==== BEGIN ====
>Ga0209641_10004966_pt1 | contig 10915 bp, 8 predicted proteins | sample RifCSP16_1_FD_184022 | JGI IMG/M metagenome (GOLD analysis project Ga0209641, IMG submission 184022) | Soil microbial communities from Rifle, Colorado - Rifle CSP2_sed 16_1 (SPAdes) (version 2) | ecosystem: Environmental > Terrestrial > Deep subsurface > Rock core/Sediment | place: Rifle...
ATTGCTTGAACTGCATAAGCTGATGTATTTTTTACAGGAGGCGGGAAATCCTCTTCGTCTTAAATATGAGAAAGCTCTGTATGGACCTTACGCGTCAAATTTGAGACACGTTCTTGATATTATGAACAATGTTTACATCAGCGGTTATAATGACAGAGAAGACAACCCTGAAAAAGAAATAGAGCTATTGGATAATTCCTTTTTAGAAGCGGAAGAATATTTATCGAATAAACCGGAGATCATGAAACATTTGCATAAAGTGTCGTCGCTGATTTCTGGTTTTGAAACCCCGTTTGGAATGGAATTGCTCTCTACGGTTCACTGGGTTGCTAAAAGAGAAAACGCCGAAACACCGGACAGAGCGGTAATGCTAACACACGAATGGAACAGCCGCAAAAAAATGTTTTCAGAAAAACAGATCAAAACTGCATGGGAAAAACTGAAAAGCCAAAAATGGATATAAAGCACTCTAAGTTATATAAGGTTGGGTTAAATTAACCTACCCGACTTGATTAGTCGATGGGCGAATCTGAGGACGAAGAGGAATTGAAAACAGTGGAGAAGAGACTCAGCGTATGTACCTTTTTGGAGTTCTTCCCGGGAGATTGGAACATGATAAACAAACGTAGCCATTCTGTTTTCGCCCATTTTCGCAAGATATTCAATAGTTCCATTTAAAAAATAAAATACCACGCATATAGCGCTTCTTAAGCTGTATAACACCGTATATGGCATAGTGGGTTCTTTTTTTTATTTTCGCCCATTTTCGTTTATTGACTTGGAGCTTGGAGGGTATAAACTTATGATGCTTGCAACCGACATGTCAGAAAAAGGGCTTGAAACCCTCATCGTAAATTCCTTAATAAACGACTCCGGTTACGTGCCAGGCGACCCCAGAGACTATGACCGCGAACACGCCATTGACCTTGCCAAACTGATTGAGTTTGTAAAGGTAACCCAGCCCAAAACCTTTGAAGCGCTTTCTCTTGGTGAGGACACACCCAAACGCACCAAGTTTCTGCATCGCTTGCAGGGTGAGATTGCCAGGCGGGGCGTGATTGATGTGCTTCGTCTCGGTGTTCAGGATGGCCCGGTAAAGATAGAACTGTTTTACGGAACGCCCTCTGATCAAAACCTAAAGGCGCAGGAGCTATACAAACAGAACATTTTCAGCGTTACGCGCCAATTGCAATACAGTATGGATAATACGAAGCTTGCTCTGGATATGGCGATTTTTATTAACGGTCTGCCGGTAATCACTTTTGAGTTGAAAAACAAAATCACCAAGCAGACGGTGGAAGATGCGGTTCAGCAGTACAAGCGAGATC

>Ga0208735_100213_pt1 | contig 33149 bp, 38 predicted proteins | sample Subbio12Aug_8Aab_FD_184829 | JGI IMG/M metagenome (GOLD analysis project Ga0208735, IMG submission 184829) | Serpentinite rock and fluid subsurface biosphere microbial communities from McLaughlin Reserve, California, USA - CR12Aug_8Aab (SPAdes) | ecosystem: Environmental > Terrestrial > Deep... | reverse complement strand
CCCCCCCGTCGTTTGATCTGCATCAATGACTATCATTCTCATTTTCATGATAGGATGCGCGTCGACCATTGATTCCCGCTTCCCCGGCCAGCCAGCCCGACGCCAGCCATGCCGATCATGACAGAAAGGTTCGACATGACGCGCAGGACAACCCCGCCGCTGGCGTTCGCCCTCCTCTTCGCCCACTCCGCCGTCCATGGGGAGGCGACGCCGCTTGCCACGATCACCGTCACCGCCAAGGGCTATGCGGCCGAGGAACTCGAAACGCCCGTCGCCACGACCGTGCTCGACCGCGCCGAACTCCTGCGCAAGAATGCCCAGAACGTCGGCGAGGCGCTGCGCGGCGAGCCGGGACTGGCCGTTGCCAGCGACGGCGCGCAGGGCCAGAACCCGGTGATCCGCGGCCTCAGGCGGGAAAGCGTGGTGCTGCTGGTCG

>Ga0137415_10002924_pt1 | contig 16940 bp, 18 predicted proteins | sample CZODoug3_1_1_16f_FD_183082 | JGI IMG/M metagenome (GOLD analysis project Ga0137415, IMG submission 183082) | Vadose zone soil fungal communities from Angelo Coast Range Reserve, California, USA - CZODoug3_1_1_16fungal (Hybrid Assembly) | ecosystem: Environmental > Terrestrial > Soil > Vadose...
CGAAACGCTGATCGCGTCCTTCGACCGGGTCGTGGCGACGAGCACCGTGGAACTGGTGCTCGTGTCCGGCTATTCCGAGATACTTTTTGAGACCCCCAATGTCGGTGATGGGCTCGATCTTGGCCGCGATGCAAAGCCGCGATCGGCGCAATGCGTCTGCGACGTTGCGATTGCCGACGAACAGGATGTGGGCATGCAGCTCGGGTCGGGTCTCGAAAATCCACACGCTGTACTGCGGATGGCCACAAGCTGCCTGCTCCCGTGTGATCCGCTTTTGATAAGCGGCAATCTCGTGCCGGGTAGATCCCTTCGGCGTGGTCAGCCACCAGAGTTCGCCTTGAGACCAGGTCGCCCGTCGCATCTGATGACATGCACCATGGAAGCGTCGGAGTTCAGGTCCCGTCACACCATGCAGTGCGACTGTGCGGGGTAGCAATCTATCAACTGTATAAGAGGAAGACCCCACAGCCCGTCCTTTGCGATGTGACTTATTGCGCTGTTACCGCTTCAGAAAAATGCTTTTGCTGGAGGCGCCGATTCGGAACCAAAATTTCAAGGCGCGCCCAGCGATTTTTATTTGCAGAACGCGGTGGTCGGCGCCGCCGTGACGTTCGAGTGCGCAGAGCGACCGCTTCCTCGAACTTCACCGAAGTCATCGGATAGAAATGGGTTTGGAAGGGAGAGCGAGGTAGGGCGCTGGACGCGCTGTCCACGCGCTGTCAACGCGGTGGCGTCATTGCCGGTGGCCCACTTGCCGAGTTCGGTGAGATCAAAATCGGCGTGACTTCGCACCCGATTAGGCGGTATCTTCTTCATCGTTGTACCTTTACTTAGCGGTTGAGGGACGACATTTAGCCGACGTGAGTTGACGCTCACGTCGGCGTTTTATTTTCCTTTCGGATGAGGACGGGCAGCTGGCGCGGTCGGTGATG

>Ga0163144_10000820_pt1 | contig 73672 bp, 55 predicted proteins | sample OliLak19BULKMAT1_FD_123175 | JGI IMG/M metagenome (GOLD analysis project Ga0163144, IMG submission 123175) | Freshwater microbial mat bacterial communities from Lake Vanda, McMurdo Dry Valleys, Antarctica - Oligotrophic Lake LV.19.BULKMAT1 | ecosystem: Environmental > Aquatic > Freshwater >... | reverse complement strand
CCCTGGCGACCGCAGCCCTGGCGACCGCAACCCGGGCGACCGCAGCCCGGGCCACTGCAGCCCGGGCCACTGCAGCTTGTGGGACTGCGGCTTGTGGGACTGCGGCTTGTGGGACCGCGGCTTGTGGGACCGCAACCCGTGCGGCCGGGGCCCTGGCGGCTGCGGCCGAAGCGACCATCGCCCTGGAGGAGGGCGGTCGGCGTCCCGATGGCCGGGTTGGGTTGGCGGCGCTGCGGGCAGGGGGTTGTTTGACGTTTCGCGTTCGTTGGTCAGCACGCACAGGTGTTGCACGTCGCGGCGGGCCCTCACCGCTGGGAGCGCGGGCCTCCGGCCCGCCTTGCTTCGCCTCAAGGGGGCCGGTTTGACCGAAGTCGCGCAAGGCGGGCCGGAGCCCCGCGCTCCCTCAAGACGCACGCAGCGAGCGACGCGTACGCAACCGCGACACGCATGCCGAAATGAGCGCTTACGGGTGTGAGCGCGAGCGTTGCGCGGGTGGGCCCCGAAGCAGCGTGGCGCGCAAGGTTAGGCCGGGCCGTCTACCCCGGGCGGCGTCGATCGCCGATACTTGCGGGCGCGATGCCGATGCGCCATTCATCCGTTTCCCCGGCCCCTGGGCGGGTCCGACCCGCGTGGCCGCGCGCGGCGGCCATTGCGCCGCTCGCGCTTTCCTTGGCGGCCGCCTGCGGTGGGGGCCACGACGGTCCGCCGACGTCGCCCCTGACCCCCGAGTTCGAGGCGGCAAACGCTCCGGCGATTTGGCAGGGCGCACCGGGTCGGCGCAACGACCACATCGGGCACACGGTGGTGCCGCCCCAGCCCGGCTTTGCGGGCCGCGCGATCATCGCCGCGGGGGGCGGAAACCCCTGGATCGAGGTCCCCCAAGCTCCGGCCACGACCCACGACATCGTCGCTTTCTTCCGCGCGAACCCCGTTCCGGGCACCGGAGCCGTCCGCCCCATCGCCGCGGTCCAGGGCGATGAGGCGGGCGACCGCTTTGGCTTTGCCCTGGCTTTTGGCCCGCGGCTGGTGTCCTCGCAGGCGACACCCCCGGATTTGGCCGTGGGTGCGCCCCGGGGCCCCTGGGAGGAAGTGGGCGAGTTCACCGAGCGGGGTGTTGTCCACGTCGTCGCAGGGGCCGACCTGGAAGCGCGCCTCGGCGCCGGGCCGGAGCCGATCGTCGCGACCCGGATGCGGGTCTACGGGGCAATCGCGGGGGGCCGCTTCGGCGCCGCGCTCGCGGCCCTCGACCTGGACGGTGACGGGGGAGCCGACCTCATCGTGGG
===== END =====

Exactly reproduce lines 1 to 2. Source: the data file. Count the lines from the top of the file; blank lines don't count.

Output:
>Ga0209641_10004966_pt1 | contig 10915 bp, 8 predicted proteins | sample RifCSP16_1_FD_184022 | JGI IMG/M metagenome (GOLD analysis project Ga0209641, IMG submission 184022) | Soil microbial communities from Rifle, Colorado - Rifle CSP2_sed 16_1 (SPAdes) (version 2) | ecosystem: Environmental > Terrestrial > Deep subsurface > Rock core/Sediment | place: Rifle...
ATTGCTTGAACTGCATAAGCTGATGTATTTTTTACAGGAGGCGGGAAATCCTCTTCGTCTTAAATATGAGAAAGCTCTGTATGGACCTTACGCGTCAAATTTGAGACACGTTCTTGATATTATGAACAATGTTTACATCAGCGGTTATAATGACAGAGAAGACAACCCTGAAAAAGAAATAGAGCTATTGGATAATTCCTTTTTAGAAGCGGAAGAATATTTATCGAATAAACCGGAGATCATGAAACATTTGCATAAAGTGTCGTCGCTGATTTCTGGTTTTGAAACCCCGTTTGGAATGGAATTGCTCTCTACGGTTCACTGGGTTGCTAAAAGAGAAAACGCCGAAACACCGGACAGAGCGGTAATGCTAACACACGAATGGAACAGCCGCAAAAAAATGTTTTCAGAAAAACAGATCAAAACTGCATGGGAAAAACTGAAAAGCCAAAAATGGATATAAAGCACTCTAAGTTATATAAGGTTGGGTTAAATTAACCTACCCGACTTGATTAGTCGATGGGCGAATCTGAGGACGAAGAGGAATTGAAAACAGTGGAGAAGAGACTCAGCGTATGTACCTTTTTGGAGTTCTTCCCGGGAGATTGGAACATGATAAACAAACGTAGCCATTCTGTTTTCGCCCATTTTCGCAAGATATTCAATAGTTCCATTTAAAAAATAAAATACCACGCATATAGCGCTTCTTAAGCTGTATAACACCGTATATGGCATAGTGGGTTCTTTTTTTTATTTTCGCCCATTTTCGTTTATTGACTTGGAGCTTGGAGGGTATAAACTTATGATGCTTGCAACCGACATGTCAGAAAAAGGGCTTGAAACCCTCATCGTAAATTCCTTAATAAACGACTCCGGTTACGTGCCAGGCGACCCCAGAGACTATGACCGCGAACACGCCATTGACCTTGCCAAACTGATTGAGTTTGTAAAGGTAACCCAGCCCAAAACCTTTGAAGCGCTTTCTCTTGGTGAGGACACACCCAAACGCACCAAGTTTCTGCATCGCTTGCAGGGTGAGATTGCCAGGCGGGGCGTGATTGATGTGCTTCGTCTCGGTGTTCAGGATGGCCCGGTAAAGATAGAACTGTTTTACGGAACGCCCTCTGATCAAAACCTAAAGGCGCAGGAGCTATACAAACAGAACATTTTCAGCGTTACGCGCCAATTGCAATACAGTATGGATAATACGAAGCTTGCTCTGGATATGGCGATTTTTATTAACGGTCTGCCGGTAATCACTTTTGAGTTGAAAAACAAAATCACCAAGCAGACGGTGGAAGATGCGGTTCAGCAGTACAAGCGAGATC